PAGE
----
Many are offered an IUD. Its effectiveness rate is almost equal to (and the Mirena is actually slightly higher than) sterilization. So why wouldn’t I consider one? I’ve got a few reasons, actually: I do *not* do well with hormones. The Mirena excretes a small amount of progesterone into the uterus as part of its way of making it an inhospitable place for fertilization. It’s entirely possible that hormones that far away from my brain wouldn’t make me crazier, but I’m not willing to spend $300+ to test the theory. As for the less expensive copper model, it’s associated with increased bleeding. My hemoglobin and iron stores are traditionally low. My periods are currently manageable. It seems like a bad idea to introduce something into my body that could lead to me getting much sicker.

And other forms of contraception? Can’t take the pill, Nuva Ring or the Patch (see above for hormones = CRAZY PANTS OF CRAZINESS more than usual crazy for me). Depo Provera? Crazy + significant risk of bone density loss. Barrier methods? Diaphragms and cervical caps are significantly less effective without spermicide (to which I react rather violently, and avoid like the plague for fear of a fire being lit inside my vagina). I use condoms, but I have to find unlubed ones because the lube on condoms (even the silicone ones) also leaves me with flaming cooch of doom. You know what? As effective as they can be, condoms sometimes break.

I am DONE with worrying that I’m going to get pregnant if my contraception (always condoms + fertility awareness, combined with periodic abstinence and withdrawal when fertile) fails. Also? Seriously? FOUR methods of contraception, and it’s still not as effective as two clean snips, some cauterization, and a couple of stitches. I look forward to my consult next month, and hope the surgery is scheduled quickly and goes smoothly.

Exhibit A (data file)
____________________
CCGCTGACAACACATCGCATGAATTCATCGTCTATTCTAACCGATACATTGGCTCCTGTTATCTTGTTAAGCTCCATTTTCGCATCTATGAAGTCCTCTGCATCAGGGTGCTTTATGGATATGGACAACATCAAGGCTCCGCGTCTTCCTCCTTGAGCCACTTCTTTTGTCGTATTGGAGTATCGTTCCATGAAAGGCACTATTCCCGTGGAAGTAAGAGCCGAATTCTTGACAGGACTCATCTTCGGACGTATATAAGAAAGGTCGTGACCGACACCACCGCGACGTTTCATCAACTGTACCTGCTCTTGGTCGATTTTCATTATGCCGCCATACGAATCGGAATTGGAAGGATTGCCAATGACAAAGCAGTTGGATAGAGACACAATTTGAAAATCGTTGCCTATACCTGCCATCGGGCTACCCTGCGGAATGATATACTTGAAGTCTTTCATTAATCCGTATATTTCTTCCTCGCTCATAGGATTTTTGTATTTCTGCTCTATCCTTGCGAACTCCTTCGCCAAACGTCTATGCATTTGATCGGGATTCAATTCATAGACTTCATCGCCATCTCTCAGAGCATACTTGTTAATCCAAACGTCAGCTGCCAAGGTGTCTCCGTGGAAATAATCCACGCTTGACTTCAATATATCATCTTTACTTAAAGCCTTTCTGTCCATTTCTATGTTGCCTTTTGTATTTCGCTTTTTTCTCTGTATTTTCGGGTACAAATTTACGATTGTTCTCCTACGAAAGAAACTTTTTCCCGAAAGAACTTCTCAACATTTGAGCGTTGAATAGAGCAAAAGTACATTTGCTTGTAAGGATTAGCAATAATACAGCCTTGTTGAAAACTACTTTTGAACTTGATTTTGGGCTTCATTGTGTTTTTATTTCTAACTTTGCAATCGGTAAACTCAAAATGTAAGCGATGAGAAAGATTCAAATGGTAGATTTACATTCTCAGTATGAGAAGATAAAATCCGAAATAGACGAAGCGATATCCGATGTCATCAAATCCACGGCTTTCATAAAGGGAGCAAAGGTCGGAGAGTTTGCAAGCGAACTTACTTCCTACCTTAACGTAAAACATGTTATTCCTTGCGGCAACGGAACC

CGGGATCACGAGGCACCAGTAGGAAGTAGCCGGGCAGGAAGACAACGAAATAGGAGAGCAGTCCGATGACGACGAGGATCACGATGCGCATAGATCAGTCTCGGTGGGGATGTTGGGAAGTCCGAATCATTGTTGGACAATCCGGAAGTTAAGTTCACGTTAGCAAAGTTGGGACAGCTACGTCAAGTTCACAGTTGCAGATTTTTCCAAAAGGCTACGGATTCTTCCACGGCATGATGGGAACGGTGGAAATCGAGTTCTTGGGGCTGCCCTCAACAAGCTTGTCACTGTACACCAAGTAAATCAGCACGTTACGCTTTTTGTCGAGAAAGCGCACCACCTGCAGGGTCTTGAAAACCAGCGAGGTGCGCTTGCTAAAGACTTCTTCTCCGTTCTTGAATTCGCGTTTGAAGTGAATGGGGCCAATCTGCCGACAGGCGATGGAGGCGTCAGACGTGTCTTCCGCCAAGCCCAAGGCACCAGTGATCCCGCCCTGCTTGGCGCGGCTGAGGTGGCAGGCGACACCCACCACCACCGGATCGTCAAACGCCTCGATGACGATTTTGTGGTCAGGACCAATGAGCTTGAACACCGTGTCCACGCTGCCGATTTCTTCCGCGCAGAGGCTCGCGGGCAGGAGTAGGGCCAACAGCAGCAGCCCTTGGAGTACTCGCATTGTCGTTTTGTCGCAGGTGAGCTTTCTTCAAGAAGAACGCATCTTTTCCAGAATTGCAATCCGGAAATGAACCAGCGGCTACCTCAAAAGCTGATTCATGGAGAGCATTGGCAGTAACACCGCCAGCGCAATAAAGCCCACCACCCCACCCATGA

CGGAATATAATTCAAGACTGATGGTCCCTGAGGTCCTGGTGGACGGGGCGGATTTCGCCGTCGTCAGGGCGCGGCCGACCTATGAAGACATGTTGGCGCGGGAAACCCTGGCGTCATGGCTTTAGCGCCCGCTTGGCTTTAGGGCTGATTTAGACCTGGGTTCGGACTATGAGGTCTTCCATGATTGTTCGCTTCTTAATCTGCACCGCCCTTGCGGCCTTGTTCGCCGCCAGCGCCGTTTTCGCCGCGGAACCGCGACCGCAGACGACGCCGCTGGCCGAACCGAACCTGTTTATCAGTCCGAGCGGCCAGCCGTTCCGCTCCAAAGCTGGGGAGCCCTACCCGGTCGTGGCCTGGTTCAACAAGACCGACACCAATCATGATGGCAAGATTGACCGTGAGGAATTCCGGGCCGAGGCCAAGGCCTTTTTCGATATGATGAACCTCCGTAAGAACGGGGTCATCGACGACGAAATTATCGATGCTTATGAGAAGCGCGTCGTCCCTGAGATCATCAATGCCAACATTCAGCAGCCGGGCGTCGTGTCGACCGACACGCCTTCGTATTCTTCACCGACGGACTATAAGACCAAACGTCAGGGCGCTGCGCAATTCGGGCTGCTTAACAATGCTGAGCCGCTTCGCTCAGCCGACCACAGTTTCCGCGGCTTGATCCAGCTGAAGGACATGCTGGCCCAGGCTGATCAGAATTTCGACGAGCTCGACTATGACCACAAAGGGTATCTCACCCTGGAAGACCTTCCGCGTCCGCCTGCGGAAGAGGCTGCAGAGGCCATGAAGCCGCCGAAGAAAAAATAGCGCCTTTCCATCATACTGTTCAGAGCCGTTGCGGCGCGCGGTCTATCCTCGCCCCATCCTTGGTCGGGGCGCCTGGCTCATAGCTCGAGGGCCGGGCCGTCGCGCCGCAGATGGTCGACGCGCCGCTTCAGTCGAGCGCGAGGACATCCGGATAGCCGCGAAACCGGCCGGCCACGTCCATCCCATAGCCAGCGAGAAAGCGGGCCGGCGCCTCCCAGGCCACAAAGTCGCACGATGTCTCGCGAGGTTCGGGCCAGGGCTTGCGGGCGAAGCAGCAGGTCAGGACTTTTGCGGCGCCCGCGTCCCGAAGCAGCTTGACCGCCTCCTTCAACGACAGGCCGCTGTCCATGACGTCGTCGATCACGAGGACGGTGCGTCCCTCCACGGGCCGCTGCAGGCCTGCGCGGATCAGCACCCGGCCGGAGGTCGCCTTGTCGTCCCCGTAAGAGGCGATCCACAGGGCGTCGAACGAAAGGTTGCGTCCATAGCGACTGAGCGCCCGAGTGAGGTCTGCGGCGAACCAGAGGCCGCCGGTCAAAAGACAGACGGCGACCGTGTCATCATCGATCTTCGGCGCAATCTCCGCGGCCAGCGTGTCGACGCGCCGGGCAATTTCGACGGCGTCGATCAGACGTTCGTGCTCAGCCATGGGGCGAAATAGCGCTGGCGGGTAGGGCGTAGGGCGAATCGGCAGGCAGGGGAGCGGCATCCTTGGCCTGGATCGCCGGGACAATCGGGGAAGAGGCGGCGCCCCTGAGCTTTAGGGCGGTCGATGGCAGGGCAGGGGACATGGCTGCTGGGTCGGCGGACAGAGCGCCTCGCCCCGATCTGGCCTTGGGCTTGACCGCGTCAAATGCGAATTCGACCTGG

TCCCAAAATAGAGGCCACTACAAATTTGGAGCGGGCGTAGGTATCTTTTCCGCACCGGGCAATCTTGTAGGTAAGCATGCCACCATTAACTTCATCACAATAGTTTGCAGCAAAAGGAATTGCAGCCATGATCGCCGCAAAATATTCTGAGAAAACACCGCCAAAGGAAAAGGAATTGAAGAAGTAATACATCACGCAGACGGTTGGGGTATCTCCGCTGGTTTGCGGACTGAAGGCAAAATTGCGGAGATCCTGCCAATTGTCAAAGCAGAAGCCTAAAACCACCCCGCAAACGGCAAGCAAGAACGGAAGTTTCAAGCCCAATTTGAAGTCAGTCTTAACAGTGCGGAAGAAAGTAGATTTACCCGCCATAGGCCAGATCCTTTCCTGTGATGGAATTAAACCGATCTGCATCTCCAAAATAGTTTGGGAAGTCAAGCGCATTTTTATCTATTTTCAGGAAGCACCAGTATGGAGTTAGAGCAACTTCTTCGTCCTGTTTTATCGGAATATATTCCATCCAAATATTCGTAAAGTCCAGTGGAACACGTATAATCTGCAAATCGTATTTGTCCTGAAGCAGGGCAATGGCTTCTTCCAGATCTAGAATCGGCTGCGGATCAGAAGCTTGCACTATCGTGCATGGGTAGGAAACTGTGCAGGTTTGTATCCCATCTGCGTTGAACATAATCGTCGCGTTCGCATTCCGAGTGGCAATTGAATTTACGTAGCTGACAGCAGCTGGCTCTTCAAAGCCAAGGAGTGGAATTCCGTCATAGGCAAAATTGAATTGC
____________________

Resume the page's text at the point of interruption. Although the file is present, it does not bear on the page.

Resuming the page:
I also hope that more women and others with fallopian tubes are someday seen as capable of making their own choices about their bodies, whether or not those choices are popular.

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2 Comments

  1. Nat said,

    May 9, 2011 at 8:01 am

    Young men who don’t want children/ had their children young face similar barriers if they want vasectomies.

  2. Julie said,

    May 9, 2011 at 9:33 am

    I knew from an early age that I never wanted to be pregnant. My husband had a vasectomy when I was 26 and he 29, 2 years after we got married, and after years of struggle for me with hormonal birth control – my body did *not* like BC hormones. The discussion with the doc re: vasectomy was a total of 5 minutes, including my input.
    By the time I was 28, I was struggling with endometriosis, taking demerol for the pain and cancer-grade meds in an attempt to stop said pain. I started asking for a hysterectomy. Gyn said no, you are too young, you have no kids, what if you change your mind?
    Five years, many failed treatment options with uncomfortable, dangerous and painful side effects, and two more minor surgeries later, I got my hysterectomy. The last six years of my life since then have been the best and healthiest since puberty.
    It was objectively interesting but subjectively frustrating to see the comparison between an utterly elective fertility choice on the part of my husband vs. the lack of appropriate medical treatment on my part, just because the treatment had the side effect of infertility, even though preserving my fertility was not a priority for me at all.